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Dean F. MacKinnon, M.D.

Dean F. MacKinnon M.D.

Agitation Situation

All riled up and no foe to fight? You're agitated!

Agitated people tend to be described in cataclysmic ways: She exploded, he had a meltdown, she blew her top, he burned with rage. What fuels these cataclysms of arousal?

Perhaps a better question is: What keeps them from happening all the time? In the past few posts I have talked about how the brain translates states of bodily need into the impetus for action. Whether the impetus is too much or too little depends on the circumstances. When you're safe and your needs and desires are all satisfied, any sense of arousal might seem strange or even uncomfortable. When you're in dire need or threatened with violence, you seek resources and fight enemies--the greater the need or threat, the stronger the impetus, and more stridently you seek, fight, or flee.

Agitation refers to an abnormal mental state, often dangerous, in which the brain is highly aroused for action, but does not know why--something has prevented the brain from linking its arousal to a meaningful goal. An agitated person is restless physically and mentally, and is emotionally volatile. It is an uncomfortable state: Arousal without purpose. Restlessness induces behavior such as pacing, a form of movement without purpose. A caged and angry animal, or prisoner, highly aroused, impotent to find a salient course of action or object on which to act, can do naught but pace and growl at passers-by.

This disconnection between arousal and goal can occur for a number of reasons. If the general (tonic) arousal system that governs wakefulness is overactive, as in some states of delirium or intoxication, the resulting energy surge affects behavior globally. In such a person, there may seem to be no meaning to the stimuli that trigger an eruption of violence. In the more common and familiar states of high arousal triggered by some identifiable trigger, any remaining sense of arousal that still exists after one has acted can be attributed to some other as yet unmet or unacknowledged state of urgent need.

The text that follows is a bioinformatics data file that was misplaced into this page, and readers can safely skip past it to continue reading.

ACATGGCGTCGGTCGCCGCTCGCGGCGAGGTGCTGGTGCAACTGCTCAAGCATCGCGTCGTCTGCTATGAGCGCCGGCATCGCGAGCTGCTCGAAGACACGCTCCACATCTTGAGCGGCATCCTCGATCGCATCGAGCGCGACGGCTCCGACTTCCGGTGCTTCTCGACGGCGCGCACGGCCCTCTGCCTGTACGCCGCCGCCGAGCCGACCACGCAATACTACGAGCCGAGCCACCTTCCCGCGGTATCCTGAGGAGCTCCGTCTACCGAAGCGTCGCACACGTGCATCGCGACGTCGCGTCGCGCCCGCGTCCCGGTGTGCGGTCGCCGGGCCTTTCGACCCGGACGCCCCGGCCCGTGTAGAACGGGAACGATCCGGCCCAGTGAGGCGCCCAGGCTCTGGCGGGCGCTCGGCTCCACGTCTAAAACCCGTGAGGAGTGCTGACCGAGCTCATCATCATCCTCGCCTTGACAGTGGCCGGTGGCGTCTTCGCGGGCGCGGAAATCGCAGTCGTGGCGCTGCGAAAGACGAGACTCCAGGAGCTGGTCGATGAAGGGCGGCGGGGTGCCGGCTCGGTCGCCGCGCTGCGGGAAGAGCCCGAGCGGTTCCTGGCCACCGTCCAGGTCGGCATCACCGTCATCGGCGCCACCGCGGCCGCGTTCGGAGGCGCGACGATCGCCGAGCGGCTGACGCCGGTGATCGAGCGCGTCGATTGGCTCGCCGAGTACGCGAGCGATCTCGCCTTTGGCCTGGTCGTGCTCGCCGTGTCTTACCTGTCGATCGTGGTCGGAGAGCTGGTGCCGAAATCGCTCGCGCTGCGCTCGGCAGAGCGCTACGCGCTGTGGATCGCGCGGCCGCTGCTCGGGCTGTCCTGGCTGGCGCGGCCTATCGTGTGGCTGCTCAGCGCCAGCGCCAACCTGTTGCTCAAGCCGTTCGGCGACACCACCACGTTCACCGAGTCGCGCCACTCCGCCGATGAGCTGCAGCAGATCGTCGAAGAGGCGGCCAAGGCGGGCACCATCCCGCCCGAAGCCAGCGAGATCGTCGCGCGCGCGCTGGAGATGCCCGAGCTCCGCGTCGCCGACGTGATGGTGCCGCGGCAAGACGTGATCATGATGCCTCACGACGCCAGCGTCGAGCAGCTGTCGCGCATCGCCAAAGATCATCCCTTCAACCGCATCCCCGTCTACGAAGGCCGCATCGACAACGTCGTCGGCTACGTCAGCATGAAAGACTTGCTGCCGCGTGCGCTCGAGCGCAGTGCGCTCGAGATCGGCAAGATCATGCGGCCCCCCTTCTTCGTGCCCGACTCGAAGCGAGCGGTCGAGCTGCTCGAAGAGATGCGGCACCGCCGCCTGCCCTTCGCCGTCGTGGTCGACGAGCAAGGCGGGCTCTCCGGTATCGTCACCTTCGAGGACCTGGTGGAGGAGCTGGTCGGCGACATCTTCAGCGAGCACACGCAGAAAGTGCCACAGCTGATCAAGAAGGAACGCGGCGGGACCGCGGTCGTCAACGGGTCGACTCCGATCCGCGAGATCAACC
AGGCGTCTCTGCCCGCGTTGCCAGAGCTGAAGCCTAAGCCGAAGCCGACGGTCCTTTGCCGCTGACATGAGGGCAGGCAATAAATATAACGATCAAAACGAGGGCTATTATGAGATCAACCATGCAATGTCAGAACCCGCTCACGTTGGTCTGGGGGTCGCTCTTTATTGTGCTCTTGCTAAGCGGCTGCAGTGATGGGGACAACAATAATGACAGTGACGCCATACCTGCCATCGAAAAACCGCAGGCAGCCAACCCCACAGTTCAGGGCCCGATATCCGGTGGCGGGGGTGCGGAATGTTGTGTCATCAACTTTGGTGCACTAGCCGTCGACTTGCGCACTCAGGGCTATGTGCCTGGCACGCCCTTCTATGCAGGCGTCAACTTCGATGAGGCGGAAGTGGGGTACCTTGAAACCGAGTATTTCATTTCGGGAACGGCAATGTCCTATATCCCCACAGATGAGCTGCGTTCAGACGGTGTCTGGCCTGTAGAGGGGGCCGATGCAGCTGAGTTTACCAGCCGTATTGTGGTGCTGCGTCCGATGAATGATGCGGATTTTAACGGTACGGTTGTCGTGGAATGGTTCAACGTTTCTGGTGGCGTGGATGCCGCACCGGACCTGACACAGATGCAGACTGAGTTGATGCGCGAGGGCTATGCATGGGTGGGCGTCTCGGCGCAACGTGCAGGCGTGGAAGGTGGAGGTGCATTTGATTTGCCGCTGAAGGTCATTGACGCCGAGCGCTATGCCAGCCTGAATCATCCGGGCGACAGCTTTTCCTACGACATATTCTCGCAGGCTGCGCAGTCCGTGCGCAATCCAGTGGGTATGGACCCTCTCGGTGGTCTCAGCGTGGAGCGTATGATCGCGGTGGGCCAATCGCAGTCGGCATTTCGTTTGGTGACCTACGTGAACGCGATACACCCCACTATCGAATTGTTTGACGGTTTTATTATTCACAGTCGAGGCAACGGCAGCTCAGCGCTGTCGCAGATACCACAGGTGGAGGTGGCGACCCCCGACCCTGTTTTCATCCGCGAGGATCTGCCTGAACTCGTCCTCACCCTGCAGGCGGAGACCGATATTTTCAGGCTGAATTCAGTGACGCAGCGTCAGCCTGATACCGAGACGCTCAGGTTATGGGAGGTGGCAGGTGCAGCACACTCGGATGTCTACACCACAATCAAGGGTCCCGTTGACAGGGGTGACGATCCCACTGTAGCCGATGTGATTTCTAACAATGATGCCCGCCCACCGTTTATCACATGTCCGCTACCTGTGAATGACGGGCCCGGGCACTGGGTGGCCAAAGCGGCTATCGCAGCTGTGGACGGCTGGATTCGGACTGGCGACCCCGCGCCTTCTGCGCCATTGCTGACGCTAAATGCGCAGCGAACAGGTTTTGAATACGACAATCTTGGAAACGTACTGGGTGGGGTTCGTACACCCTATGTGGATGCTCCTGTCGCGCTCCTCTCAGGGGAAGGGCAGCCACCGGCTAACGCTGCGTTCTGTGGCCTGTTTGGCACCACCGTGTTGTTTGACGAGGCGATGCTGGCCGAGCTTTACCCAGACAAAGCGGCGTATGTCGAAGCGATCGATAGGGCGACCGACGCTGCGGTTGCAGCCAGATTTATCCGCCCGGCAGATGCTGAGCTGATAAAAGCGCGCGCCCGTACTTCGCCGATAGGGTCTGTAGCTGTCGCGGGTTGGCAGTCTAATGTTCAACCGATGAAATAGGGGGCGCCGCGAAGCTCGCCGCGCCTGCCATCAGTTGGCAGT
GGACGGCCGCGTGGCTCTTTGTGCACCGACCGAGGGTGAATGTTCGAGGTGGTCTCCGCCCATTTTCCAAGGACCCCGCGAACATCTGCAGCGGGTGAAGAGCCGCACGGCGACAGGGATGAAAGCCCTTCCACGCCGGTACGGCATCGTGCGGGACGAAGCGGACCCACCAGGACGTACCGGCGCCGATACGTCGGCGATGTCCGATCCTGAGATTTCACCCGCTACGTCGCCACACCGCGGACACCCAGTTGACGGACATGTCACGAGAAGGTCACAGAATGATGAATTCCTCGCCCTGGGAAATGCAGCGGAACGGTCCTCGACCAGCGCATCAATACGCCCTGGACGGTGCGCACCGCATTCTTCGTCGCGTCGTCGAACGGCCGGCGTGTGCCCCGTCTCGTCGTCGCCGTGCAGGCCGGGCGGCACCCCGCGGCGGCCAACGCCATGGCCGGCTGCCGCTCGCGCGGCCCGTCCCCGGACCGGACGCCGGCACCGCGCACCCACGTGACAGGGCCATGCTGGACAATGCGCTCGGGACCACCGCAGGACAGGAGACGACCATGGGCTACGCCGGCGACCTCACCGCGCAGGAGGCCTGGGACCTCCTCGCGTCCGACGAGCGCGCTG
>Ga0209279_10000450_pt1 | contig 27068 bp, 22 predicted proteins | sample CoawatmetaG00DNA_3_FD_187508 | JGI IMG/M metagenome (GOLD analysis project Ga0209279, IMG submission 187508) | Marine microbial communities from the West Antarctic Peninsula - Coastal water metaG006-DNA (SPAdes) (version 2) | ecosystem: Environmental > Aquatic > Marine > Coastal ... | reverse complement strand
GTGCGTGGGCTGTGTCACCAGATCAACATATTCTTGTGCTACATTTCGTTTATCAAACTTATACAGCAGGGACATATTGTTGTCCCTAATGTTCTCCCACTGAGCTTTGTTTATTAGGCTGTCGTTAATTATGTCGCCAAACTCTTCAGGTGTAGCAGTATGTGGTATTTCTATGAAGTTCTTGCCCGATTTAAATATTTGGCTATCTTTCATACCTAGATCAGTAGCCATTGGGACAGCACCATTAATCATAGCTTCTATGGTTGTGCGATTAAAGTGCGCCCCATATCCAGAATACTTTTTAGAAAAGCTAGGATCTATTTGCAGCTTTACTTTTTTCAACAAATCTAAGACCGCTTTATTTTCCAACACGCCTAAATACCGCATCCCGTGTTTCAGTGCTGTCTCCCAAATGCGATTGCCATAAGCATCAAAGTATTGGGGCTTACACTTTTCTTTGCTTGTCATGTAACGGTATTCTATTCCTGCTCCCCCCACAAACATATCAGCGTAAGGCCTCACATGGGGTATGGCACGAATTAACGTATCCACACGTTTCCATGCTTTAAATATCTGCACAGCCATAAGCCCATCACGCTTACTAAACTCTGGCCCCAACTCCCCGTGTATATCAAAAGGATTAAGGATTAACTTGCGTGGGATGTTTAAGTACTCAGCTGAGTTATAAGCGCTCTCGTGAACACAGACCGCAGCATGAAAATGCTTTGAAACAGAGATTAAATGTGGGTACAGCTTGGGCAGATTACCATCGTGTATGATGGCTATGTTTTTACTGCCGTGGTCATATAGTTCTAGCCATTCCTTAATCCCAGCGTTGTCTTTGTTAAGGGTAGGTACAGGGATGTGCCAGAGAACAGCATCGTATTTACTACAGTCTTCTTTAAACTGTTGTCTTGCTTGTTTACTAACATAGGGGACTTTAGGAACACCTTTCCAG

The dangerously explosive thing about agitation is that the unrestrained actions of an agitated person yield no ready relief from the urgency of the drive that spawned them. Thus the agitated person may seek out increasingly aggressive and reckless means to find some satisfying activity to quell the urge to act. This may be seen in severely psychiatrically ill patients whose agitation is fueled by delusional ideas or emotional perturbations. In such people, action doesn't relieve the urge because the urge comes from some abnormal internal process, not an environmental threat or normal drive. The resulting pattern is one of escalation. As a hospitalized patient grows more agitated, a mildly perturbed response to being asked to get dressed for breakfast in the morning may grow to the hostile refusal of a therapy group by lunchtime, a loud argument with another patient by mid-afternoon, and placement in locked-door seclusion by dinner, after the patient has punched a fist through a wall and threatened a nurse.

Almost anyone can experience similar, if less drastic, kinds of agitation when in the grip of strong emotions, and in some cases it might be adaptive to remain on high alert, ready to spring into action when the opportunity arises. The generalized form of delirious agitation mentioned above, where there is a total disconnect between arousal and actual threat or need, is the more dangerous form.

One reason for the enhanced danger is the unpredictability of violence--if as an outside observer you have no idea what's riling an agitated person, because in a sense everything is riling the person, it's hard to take effective precautions.

The other reason states of delirious agitation tend to be dangerous is that they most often occur as a result of gross brain malfunction, which doctors call by many names including delta MS (change in mental status), toxic encephalopathy, and, as I call it, delirium. The severity of the medical problems that produce this kind of brain dysfunction, and the medical frailty of people who tend to be vulnerable to it, mean the delirious person is in a very serious, possibly life threatening situation. Indeed, the mortality rate among delirious patients in a hospital setting is sky high.

Of course, if you've ever been really stoned or had a few too many cocktails, you know delirium first-hand, because alcohol and many drugs tend to affect the brain, transiently, in the same way severe medical illness affects the brain. Intoxication is indeed a form of delirium.

Here's the take-home message: If your elderly parent or grandparent or friend or spouse, who has never suffered a mental illness up to his or her advanced age, suddenly starts talking nonsense and exploding in anger over nothing, chances are this person does not have late onset schizophrenia or bipolar disorder or some other condition that affects otherwise healthy people. You and the doctor should be thinking delirium first and foremost, so that the likely underlying medical problem can be addressed urgently.